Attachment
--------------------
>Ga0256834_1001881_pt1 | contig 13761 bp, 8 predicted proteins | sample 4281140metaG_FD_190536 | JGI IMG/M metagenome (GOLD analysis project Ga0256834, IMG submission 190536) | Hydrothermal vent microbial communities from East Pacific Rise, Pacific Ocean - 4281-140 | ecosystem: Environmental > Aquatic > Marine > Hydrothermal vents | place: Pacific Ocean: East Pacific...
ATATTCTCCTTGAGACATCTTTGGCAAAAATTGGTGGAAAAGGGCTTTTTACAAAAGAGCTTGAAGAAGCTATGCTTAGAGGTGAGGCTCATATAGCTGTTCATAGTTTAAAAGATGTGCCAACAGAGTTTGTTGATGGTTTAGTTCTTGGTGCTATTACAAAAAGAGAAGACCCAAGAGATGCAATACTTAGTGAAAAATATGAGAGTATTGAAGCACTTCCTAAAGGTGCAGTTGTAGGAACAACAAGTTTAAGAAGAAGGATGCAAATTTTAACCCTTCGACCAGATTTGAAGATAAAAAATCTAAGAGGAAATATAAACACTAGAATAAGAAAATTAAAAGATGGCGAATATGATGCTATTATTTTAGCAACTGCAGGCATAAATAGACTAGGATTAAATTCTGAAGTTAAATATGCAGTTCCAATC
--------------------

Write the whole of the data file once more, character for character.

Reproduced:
>Ga0256834_1001881_pt1 | contig 13761 bp, 8 predicted proteins | sample 4281140metaG_FD_190536 | JGI IMG/M metagenome (GOLD analysis project Ga0256834, IMG submission 190536) | Hydrothermal vent microbial communities from East Pacific Rise, Pacific Ocean - 4281-140 | ecosystem: Environmental > Aquatic > Marine > Hydrothermal vents | place: Pacific Ocean: East Pacific...
ATATTCTCCTTGAGACATCTTTGGCAAAAATTGGTGGAAAAGGGCTTTTTACAAAAGAGCTTGAAGAAGCTATGCTTAGAGGTGAGGCTCATATAGCTGTTCATAGTTTAAAAGATGTGCCAACAGAGTTTGTTGATGGTTTAGTTCTTGGTGCTATTACAAAAAGAGAAGACCCAAGAGATGCAATACTTAGTGAAAAATATGAGAGTATTGAAGCACTTCCTAAAGGTGCAGTTGTAGGAACAACAAGTTTAAGAAGAAGGATGCAAATTTTAACCCTTCGACCAGATTTGAAGATAAAAAATCTAAGAGGAAATATAAACACTAGAATAAGAAAATTAAAAGATGGCGAATATGATGCTATTATTTTAGCAACTGCAGGCATAAATAGACTAGGATTAAATTCTGAAGTTAAATATGCAGTTCCAATC